Meet the Commentators
Live Broadcast Commentators
GM Yasser Seirawan
2677 (USCF) | 2620 (FIDE)
4-time U.S. Champion
Few names in U.S. Chess are more recognizable than Grandmaster Yasser Seirawan. A four-time U.S. Champion and former World Championship contender, Seirawan was the dominant force in American chess in the 1980s.
Born in Damascus, Syria in 1960, Seirawan’s family immigrated to the United States when he was 7 and settled in Seattle. He picked up the game of chess when he was 12 years old and honed his skills playing against top players in the area, including Latvian-born master Viktors Pupols and six-time Washington State Champion James Harley McCormick.
At 13, just a year after learning the game, Seirawan became the Washington State Junior Chess Champion, and by 1979 won the World Junior Championship.
Seirawan went on to dominate the American chess scene, winning the U.S. Championship title in 1981, 1986 and 1989. He claimed the U.S. Championship title once again in 2000 and continued to play in major world-class events, including serving 10 times as a member of the U.S. team at the World Chess Olympiad, until he announced his retirement in 2003.
Seirawan was lured out of retirement in 2011 to once again play in the U.S. Championship, which was held in Saint Louis. He cited the exciting developments of the Saint Louis chess scene as a contributing factor for his renewed interest in competitive chess.
"Yaz," as he is commonly known, followed the 2011 U.S. Championship with a stunning performance at the 2011 World Team Championship, where he earned an individual silver medal for his performance on board four, defeating some of the best players in the world along the way.
He is a highly respected teacher, commentator and author and has written several books including Chess Duels, the 2010 Chesscafe.com's book of the year. He is regularly featured as the Resident Grandmaster for the Chess Club and Scholastic Center of Saint Louis.
WGM Jennifer Shahade
2301 (USCF) | 2322 (FIDE)
2-time U.S. Women's Champion
Womens' Grandmaster Jennifer Shahade lives in Philadelphia, Pennsylvania and is a chess player, writer and editor for Chess Life Online. She won the U.S. Women's Championship in 2002 and 2004, the former being the strongest Round Robin women's field to date in U.S. chess history.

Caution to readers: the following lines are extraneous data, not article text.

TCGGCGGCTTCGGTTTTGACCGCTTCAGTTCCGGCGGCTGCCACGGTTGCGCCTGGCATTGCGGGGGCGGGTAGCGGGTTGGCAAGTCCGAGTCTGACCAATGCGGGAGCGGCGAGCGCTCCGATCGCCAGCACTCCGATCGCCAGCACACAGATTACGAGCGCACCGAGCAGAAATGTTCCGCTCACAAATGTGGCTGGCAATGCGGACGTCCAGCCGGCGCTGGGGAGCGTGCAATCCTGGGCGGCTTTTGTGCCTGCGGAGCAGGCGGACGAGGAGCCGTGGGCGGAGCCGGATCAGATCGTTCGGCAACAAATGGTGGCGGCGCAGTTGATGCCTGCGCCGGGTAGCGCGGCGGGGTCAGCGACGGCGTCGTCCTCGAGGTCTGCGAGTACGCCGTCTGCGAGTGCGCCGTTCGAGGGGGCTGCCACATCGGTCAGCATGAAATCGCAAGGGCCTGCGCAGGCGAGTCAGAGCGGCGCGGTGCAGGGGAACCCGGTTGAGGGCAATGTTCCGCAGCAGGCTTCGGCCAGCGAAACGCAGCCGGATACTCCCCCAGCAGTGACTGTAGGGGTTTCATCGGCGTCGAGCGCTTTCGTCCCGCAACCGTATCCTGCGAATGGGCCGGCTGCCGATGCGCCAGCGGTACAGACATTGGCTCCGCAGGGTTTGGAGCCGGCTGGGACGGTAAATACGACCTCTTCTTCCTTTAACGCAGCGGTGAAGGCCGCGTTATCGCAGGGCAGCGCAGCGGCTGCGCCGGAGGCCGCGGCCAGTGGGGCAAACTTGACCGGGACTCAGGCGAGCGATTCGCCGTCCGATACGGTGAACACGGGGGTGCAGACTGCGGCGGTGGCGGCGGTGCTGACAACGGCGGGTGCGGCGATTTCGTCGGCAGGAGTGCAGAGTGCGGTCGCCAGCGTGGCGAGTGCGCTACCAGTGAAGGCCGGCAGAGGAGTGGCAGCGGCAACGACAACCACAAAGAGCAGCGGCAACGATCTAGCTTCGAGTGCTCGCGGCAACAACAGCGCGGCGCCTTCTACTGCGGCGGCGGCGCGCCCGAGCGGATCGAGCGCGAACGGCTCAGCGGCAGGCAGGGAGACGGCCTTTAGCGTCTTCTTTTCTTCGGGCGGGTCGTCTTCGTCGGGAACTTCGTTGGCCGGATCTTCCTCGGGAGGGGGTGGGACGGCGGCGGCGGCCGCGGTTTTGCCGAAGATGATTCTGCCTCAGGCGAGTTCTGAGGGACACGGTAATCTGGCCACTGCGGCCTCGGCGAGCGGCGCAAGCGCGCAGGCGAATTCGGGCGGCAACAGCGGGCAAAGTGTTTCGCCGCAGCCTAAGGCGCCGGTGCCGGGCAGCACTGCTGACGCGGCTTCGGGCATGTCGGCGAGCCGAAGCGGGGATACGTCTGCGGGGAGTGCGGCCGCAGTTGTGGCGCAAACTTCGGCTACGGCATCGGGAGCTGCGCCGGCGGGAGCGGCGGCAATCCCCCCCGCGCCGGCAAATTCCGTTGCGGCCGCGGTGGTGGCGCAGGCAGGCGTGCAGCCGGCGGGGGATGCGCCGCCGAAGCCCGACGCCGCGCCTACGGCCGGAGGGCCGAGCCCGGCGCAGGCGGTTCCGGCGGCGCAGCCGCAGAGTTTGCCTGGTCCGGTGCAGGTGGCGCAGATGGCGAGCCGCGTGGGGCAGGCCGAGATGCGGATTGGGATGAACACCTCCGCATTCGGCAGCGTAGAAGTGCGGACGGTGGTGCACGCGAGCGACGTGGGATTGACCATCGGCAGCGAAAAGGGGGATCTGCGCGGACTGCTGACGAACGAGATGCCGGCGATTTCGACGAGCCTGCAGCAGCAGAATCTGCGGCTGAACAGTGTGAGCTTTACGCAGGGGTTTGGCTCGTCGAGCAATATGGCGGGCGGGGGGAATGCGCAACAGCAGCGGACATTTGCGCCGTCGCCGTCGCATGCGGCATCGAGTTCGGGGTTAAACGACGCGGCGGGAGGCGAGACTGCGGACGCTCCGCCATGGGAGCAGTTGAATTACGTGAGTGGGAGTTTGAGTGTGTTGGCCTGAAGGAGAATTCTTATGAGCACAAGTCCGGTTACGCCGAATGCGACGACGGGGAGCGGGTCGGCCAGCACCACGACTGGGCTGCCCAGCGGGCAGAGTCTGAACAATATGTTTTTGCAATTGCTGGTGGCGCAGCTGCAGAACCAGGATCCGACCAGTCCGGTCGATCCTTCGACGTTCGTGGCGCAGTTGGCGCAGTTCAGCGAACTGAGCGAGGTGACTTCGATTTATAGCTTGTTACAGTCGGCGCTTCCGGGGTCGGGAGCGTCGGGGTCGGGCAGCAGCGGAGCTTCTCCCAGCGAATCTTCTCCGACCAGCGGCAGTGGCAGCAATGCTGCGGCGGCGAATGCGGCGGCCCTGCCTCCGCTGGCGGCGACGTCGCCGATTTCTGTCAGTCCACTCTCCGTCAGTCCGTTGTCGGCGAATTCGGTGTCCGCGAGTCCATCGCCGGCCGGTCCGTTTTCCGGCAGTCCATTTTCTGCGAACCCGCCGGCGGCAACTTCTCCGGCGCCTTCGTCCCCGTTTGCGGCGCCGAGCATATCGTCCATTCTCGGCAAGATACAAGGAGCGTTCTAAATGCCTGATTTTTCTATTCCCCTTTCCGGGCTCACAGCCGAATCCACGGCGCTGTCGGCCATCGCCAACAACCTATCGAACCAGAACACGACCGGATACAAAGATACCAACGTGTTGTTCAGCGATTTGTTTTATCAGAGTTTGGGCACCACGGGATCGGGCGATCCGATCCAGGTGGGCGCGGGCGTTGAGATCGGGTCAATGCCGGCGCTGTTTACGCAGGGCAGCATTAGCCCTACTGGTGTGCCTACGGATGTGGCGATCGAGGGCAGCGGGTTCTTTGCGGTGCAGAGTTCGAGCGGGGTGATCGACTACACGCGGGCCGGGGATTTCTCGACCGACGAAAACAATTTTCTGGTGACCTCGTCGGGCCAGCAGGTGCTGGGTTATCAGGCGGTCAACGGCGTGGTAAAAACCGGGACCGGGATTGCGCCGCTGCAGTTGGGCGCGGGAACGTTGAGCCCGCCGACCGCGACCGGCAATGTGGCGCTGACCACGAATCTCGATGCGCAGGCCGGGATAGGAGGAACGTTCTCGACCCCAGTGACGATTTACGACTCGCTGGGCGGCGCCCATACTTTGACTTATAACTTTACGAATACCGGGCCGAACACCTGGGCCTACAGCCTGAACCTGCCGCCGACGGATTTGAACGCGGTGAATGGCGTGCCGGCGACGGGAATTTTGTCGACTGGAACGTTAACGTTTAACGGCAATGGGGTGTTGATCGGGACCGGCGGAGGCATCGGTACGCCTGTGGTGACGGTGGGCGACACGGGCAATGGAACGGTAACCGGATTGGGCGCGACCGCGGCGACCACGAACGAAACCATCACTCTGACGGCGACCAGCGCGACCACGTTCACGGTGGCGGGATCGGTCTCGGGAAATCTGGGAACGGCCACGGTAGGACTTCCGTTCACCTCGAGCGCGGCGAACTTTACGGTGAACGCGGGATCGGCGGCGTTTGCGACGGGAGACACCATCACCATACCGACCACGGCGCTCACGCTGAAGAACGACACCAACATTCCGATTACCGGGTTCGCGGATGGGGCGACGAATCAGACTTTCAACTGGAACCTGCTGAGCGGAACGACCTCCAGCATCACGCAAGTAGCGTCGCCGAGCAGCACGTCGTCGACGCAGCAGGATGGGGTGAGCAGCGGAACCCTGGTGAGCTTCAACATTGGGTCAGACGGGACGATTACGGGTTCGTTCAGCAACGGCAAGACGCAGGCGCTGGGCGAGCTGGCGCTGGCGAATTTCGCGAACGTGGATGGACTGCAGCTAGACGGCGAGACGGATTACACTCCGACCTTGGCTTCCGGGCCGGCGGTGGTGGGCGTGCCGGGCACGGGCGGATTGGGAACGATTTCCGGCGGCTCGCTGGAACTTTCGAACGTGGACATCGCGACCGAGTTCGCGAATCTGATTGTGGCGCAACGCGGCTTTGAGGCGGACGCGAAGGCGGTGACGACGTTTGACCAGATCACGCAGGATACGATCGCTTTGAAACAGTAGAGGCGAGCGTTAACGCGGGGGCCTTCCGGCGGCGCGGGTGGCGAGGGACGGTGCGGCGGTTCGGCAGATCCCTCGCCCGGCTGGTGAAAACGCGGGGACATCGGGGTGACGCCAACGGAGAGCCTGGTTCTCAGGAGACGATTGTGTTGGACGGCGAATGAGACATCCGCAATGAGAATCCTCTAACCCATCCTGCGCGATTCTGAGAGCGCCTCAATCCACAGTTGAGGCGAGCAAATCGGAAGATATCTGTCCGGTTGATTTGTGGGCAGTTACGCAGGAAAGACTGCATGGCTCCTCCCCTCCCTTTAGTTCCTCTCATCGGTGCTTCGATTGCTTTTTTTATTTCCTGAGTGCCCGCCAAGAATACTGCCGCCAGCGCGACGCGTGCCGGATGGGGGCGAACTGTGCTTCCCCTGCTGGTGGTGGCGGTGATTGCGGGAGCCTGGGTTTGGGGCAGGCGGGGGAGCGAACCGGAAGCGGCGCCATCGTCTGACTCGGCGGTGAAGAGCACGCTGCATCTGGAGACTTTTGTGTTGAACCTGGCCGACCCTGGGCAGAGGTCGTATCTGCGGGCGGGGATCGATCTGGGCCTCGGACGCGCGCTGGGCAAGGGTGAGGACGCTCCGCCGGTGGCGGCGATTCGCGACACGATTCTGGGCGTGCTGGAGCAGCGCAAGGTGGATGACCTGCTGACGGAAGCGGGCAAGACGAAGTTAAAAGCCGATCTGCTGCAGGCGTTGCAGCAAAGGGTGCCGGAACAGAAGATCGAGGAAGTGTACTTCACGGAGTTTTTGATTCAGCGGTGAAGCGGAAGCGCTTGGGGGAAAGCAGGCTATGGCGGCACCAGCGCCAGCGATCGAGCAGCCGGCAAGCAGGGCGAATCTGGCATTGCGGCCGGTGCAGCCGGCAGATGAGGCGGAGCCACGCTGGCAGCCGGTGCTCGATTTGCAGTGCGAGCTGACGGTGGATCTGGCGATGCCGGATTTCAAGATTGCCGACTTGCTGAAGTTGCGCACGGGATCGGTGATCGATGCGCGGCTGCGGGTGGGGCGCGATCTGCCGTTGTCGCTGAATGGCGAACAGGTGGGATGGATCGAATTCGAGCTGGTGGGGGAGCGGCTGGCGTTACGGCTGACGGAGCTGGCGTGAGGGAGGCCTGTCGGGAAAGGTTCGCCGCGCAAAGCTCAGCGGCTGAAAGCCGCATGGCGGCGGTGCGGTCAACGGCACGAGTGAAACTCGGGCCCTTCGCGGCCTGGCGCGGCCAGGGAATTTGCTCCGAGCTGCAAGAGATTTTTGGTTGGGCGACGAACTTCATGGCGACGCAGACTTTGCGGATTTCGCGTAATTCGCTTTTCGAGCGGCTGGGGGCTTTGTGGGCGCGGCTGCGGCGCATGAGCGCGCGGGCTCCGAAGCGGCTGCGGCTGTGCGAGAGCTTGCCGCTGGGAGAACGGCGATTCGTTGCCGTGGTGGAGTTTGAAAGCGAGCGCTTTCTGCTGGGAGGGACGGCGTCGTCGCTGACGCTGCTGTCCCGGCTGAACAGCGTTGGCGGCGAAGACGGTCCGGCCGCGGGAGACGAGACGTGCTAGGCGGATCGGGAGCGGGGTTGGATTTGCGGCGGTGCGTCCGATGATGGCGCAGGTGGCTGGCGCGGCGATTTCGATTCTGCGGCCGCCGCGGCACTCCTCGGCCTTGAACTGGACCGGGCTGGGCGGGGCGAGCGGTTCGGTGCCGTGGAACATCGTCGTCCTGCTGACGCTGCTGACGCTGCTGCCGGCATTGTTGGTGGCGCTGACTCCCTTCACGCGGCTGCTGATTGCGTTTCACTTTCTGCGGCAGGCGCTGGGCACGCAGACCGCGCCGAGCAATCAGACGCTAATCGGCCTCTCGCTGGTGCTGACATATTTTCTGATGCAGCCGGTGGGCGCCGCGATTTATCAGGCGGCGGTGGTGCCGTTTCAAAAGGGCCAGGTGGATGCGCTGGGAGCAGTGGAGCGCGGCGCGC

In 2004, Jennifer's first book, Chess Bitch: Women in the Ultimate Intellectual Sport was published. The crisp writing, original interviews with players like Judit Polgar and Zhu Chen, and controversial title gave her a lot of media attention, including coverage in Reader's Digest, the New York Times, NPR radio, and Time Out New York. Besides her numerous reports in Chess Life Magazine and Chess Life Online, Jennifer's writing has also appeared in The New York Times, Games Magazine, the L.A. Times, New in Chess, and Foreword Magazine. Jennifer graduated in 2002 from NYU, with a degree in comparative literature. Jennifer also contributed to Marcel Duchamp: The Art of Chess (Spring, 2009.)
Jennifer was also born into a chess family. Her brother Greg is an International Master and organizes the U.S. Chess League as well as the U.S. Chess School, while her father Michael is a three-time Pennsylvania State Champion.
In 2007, Jennifer co-founded a non-profit, 9queens , devoted to promoting chess especially to girls and women. You can read more about it in Chess Life 4 Kids or the Chess Life Magazine article Hip-Hop Variation.
GM Maurice Ashley
2459 (USCF) | 2440 (FIDE)
Millionaire Chess Organizer
Maurice Ashley lives his passion. Through his love for chess, he not only made history as the first African-American International Grandmaster in the annals of the game, but he has translated his love to others as a three-time national championship coach, two-time author, ESPN commentator, iPhone app designer, puzzle inventor, and motivational speaker. He is now working as a Joint Fellow at Harvard’s Berkman Center and MIT’s Media Lab to bring the benefits of chess and other classic games to a wider educational audience through the innovative use of technology.
Maurice has traveled the world as an ardent spokesperson of the character-building effects of chess. Coming from the rough and tough streets of Kingston, Jamaica and Brooklyn, New York, Maurice has tirelessly shared his compelling story with young people in places such as the crime-ridden neighborhoods of Detroit, the townships of Cape Town, South Africa and the poverty-stricken jungles of Belize. His book, Chess for Success (Broadway Books, 2005) crystallizes his vision of the many benefits of chess, particularly for at-risk youth, and he continuously spreads his message of living one’s dream to universities, businesses, chess clubs and non-profit organizations around the globe.